Take the Malevich scenario. There's a common roadblock location in Zhari district near Mirvalian village. I know, I've seen the guy who stands there as "collector."* Okay, so let's say the Afghans want to covertly take that roadblock out. Let's say they procure some battered civvy car and stuff a bunch of their guys in it, armed to the teeth. They get there, they get into a firefight, a UAV overhead sees what's going on, sees them shooting, but can't figure out which are the insurgents... you know the rest. Okay, so they need someone with them with comms with aircraft in the area. Well, they're all illiterate so that's a Western mentor. Who isn't allowed to travel in their vehicles, or with less than a section of backup. So you've got a couple RG-31s with you. So you're no longer covert. And they will see you coming and put the IED out in your path before you've gotten half way there. Which means you'd need a mine clearance package. Etc. And we're back to basically the current approach.
If we left Afghanistan tomorrow, lock stock and barrel, two things would happen to the security forces. The first would be the ANA and ANP would completely evaporate as functioning institutions in much of the country, probably in a matter of days if not hours. They are still very much artificial constructs that we've imposed on the country, and wholly dependent on our technology for their survival so long as they continue to use the tactics we've taught them. The second would be that a revitalized Northern Alliance and other forces -- that the ANA supplanted and would now subsume the ANA in turn -- would resume doing exactly the kinds of nifty hit-and-run things, to protect their own enclaves, that Malevich is talking about. Because that IS actually how Afghans fight, when left to their own devices.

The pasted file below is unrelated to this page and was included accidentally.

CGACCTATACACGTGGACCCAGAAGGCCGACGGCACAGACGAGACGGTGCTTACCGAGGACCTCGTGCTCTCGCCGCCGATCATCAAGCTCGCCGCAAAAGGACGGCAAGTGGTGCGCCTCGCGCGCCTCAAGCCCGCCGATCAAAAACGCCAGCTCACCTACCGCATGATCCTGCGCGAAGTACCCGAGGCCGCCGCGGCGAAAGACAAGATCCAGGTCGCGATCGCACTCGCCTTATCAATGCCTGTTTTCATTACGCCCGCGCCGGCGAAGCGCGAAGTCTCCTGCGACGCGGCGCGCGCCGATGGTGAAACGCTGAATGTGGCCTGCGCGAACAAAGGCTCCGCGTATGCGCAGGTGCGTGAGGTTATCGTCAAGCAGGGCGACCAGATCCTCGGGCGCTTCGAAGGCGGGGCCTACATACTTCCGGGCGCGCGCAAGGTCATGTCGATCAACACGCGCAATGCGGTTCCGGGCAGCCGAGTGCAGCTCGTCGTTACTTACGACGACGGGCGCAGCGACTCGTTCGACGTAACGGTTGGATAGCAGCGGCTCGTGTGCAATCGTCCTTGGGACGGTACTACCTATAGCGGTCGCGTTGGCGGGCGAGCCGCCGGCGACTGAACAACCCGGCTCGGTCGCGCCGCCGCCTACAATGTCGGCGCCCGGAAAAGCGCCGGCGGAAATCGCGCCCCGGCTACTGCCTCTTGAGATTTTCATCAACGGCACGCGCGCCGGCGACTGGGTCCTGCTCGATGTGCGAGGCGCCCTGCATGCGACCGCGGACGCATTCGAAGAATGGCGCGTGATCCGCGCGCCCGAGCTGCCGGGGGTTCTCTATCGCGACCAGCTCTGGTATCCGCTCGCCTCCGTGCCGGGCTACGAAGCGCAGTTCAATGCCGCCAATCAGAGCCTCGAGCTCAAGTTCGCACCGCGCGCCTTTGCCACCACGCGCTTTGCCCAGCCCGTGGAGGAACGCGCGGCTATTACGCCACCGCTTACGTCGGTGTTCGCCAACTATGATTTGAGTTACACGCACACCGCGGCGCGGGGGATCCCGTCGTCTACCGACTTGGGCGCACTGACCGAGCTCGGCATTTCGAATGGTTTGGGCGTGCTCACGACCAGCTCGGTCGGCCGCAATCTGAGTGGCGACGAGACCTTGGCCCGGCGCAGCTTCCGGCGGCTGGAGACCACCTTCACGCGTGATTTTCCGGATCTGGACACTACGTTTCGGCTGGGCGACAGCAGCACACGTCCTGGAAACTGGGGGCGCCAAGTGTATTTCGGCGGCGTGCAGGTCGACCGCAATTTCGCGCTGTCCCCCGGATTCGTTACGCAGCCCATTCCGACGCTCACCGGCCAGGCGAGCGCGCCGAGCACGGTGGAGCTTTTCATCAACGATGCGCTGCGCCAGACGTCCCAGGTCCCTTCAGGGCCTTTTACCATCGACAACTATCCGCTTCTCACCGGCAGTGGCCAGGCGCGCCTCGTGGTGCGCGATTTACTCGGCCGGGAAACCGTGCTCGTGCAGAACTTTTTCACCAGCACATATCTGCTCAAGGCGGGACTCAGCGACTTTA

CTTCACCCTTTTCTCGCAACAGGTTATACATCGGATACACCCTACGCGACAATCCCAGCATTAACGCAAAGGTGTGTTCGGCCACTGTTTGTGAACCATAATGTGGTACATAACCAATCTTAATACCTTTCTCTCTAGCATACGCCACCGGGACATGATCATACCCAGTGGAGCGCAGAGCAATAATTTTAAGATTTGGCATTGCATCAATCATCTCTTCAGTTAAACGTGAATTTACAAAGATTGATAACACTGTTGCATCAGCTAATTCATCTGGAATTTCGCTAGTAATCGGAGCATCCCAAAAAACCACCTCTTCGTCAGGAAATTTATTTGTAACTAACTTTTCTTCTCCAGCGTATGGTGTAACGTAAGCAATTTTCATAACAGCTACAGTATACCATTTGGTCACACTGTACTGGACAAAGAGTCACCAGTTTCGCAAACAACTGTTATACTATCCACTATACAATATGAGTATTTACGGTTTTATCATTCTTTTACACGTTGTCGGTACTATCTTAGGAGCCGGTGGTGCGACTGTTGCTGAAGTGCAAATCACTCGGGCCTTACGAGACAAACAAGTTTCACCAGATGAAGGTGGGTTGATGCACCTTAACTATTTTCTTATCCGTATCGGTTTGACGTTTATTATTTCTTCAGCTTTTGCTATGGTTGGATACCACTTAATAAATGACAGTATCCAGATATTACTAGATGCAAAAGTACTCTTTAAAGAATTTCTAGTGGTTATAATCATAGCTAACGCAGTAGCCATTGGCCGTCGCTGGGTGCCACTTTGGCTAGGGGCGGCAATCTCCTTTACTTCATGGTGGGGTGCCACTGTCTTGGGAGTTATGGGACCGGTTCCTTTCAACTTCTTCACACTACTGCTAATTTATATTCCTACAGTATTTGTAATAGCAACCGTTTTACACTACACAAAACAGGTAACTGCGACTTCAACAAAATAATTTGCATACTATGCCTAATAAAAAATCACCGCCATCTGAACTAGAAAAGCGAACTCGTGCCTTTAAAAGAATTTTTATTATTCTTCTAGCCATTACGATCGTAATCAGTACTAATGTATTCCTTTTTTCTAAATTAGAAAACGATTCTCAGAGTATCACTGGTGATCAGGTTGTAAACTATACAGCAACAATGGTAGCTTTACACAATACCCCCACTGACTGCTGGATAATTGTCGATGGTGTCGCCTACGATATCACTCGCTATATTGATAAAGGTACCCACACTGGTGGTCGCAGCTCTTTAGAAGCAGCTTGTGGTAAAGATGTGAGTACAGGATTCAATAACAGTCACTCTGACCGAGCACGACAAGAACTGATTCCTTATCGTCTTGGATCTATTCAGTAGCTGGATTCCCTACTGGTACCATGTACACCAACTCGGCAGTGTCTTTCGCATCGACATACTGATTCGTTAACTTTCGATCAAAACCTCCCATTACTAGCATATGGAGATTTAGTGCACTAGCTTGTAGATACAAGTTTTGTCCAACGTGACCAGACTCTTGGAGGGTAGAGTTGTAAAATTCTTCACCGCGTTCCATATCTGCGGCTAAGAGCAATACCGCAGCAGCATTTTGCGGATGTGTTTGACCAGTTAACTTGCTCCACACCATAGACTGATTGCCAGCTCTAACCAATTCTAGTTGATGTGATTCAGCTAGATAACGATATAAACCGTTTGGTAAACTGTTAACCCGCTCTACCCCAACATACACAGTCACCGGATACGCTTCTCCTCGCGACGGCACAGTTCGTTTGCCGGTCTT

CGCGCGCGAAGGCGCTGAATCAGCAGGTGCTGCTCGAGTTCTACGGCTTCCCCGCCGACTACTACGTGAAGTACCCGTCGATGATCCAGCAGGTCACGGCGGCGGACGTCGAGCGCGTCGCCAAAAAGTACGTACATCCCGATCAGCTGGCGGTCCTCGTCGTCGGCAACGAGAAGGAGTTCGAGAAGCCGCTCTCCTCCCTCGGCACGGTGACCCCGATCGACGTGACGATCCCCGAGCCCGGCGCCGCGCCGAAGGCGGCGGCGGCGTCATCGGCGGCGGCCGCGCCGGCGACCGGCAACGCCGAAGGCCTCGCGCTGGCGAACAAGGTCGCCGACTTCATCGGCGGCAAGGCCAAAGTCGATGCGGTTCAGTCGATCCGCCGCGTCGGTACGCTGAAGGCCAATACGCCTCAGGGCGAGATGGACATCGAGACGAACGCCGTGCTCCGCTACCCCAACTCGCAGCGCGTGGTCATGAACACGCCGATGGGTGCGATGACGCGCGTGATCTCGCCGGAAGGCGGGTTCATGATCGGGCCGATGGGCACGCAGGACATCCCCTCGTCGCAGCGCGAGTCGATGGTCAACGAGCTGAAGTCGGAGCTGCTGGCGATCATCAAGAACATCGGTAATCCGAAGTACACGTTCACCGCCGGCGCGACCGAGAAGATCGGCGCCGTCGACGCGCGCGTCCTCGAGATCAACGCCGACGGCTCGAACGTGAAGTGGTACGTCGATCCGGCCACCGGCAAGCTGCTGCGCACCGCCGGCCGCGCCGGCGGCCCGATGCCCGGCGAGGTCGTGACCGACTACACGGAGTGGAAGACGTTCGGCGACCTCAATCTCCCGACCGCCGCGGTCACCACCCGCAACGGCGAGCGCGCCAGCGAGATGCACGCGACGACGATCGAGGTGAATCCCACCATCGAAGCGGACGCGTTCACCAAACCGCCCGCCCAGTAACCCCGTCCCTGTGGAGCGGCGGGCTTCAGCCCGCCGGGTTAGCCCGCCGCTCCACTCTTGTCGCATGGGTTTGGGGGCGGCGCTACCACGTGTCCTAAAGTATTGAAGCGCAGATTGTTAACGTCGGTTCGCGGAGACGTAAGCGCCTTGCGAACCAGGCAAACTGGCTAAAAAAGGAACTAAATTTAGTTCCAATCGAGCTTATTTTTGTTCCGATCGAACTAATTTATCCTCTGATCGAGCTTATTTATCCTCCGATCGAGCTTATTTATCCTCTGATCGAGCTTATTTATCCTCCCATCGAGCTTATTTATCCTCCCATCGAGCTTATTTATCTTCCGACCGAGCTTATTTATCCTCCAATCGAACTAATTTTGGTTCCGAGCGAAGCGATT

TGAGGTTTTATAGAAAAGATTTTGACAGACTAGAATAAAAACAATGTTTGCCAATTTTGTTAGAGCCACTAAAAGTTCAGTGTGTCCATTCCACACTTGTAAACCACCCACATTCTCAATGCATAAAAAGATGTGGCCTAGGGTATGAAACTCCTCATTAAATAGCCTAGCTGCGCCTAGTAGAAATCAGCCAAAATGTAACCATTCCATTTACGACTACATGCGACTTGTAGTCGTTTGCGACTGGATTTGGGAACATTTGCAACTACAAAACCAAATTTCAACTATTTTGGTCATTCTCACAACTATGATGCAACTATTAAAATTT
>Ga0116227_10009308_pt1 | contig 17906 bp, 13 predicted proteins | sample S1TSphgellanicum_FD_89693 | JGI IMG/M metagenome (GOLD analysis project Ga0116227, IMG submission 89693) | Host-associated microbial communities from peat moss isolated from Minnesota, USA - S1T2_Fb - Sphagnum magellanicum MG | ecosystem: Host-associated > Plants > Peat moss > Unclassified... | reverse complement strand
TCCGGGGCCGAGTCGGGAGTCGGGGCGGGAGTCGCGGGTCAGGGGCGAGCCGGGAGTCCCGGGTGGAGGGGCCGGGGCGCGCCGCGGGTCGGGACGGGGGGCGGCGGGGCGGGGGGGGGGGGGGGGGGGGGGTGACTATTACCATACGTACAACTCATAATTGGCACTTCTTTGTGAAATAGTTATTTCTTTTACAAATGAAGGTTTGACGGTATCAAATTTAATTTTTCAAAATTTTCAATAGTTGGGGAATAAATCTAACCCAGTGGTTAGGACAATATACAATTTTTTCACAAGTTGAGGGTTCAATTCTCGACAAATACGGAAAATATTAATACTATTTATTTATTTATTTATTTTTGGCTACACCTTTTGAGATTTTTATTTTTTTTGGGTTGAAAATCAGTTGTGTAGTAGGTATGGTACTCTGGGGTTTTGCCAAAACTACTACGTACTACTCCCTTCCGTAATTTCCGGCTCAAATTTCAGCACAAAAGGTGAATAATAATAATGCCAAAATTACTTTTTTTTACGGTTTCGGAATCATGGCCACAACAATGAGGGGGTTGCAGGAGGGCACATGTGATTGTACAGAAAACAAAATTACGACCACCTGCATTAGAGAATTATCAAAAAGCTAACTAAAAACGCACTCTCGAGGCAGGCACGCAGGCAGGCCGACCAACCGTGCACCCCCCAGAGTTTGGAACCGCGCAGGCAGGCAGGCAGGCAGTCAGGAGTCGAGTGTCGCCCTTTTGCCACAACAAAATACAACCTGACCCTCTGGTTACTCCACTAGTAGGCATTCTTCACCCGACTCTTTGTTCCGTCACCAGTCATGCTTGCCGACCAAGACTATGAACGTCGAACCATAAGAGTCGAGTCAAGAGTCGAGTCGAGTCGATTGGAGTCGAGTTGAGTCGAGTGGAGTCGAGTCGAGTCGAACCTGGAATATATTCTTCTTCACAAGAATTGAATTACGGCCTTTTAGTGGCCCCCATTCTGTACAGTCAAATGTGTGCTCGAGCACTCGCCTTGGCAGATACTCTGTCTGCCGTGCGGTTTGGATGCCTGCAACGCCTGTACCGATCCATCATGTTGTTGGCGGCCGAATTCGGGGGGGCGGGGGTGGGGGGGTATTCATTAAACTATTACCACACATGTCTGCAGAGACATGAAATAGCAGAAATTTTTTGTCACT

But to get the current Afghan army to do those things, you're talking basically starting over at this point... or taking a good chunk of the country and letting them run it with a bare minimum of Western troop support, operating almost covertly within their ranks. It would have to be a low-risk area of the country, because if you did that right now in the South the insurgents would eat them for lunch, but in another part of the country it might be possible.
Here's what we've trained the ANA to do, instead. They can in some circumstances involving the locals be useful interfaces for our forces. They can hold and defend fixed locations and the immediate environs. They can force-multiply small Western dets, which would be a lot more useful if there weren't more westerners in the south than ANA right now. They can do effective IED sweeps daily, and other such activities where the cumulative risk to Western troops would simply be too high. Umm, that's about it.
We've talked about T.E. Lawrence before. The Turks he fought had German mentors, too. And those mentors trained the Turks well enough that, against an incompetent British opponent (as in Gallipoli or Mesopotamia) they could hold their own in a defensive action, fighting the way the British fought, more or less, fully interoperable with their German advisor/leaders, German-flown aircraft, and so on. Lawrence, on the other hand, let his Arabs fight as Arabs, and augmented it through an acceptance of personal risk on the part of himself and his immediate team of Western mentors that is really quite remarkable. Small detachments of Egyptian and British troops, mortars, machine guns, aircraft, even armoured cars, in some cases, backing up the Arab fighters (which Lawrence himself co-led). But it was still very much an Arab way of war. As insurgents, they had it easier that way: you don't need to be able to read a train's schedule to blow it up, necessarily, but you do if your field artillery's ammunition is loaded on it.